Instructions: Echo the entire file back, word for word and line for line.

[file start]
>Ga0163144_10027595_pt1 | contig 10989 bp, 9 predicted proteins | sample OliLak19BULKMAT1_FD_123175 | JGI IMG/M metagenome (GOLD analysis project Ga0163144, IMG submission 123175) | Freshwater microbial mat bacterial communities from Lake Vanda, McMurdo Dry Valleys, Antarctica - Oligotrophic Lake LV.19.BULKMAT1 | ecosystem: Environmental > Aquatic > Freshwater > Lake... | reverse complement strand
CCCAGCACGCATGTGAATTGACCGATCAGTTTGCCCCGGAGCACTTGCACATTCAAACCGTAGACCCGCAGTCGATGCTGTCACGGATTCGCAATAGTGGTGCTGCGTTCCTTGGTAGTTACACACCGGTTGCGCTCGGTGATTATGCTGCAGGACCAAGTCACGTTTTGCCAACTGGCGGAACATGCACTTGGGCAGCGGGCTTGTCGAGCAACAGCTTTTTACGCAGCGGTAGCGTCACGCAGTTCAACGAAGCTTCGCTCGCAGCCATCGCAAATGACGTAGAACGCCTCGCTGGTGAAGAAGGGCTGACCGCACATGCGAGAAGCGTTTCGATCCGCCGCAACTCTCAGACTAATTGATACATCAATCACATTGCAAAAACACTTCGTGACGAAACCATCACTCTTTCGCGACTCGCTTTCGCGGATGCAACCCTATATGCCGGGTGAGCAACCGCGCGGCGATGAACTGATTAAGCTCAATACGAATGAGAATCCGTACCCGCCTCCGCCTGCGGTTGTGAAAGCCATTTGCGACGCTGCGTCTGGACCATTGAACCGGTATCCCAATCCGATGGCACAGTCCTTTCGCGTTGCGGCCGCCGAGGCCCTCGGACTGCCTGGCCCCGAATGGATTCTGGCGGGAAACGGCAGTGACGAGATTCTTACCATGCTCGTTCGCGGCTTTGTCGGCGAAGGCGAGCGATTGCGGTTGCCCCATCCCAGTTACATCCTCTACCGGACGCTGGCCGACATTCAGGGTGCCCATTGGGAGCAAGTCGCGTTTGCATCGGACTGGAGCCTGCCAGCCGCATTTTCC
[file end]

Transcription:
>Ga0163144_10027595_pt1 | contig 10989 bp, 9 predicted proteins | sample OliLak19BULKMAT1_FD_123175 | JGI IMG/M metagenome (GOLD analysis project Ga0163144, IMG submission 123175) | Freshwater microbial mat bacterial communities from Lake Vanda, McMurdo Dry Valleys, Antarctica - Oligotrophic Lake LV.19.BULKMAT1 | ecosystem: Environmental > Aquatic > Freshwater > Lake... | reverse complement strand
CCCAGCACGCATGTGAATTGACCGATCAGTTTGCCCCGGAGCACTTGCACATTCAAACCGTAGACCCGCAGTCGATGCTGTCACGGATTCGCAATAGTGGTGCTGCGTTCCTTGGTAGTTACACACCGGTTGCGCTCGGTGATTATGCTGCAGGACCAAGTCACGTTTTGCCAACTGGCGGAACATGCACTTGGGCAGCGGGCTTGTCGAGCAACAGCTTTTTACGCAGCGGTAGCGTCACGCAGTTCAACGAAGCTTCGCTCGCAGCCATCGCAAATGACGTAGAACGCCTCGCTGGTGAAGAAGGGCTGACCGCACATGCGAGAAGCGTTTCGATCCGCCGCAACTCTCAGACTAATTGATACATCAATCACATTGCAAAAACACTTCGTGACGAAACCATCACTCTTTCGCGACTCGCTTTCGCGGATGCAACCCTATATGCCGGGTGAGCAACCGCGCGGCGATGAACTGATTAAGCTCAATACGAATGAGAATCCGTACCCGCCTCCGCCTGCGGTTGTGAAAGCCATTTGCGACGCTGCGTCTGGACCATTGAACCGGTATCCCAATCCGATGGCACAGTCCTTTCGCGTTGCGGCCGCCGAGGCCCTCGGACTGCCTGGCCCCGAATGGATTCTGGCGGGAAACGGCAGTGACGAGATTCTTACCATGCTCGTTCGCGGCTTTGTCGGCGAAGGCGAGCGATTGCGGTTGCCCCATCCCAGTTACATCCTCTACCGGACGCTGGCCGACATTCAGGGTGCCCATTGGGAGCAAGTCGCGTTTGCATCGGACTGGAGCCTGCCAGCCGCATTTTCC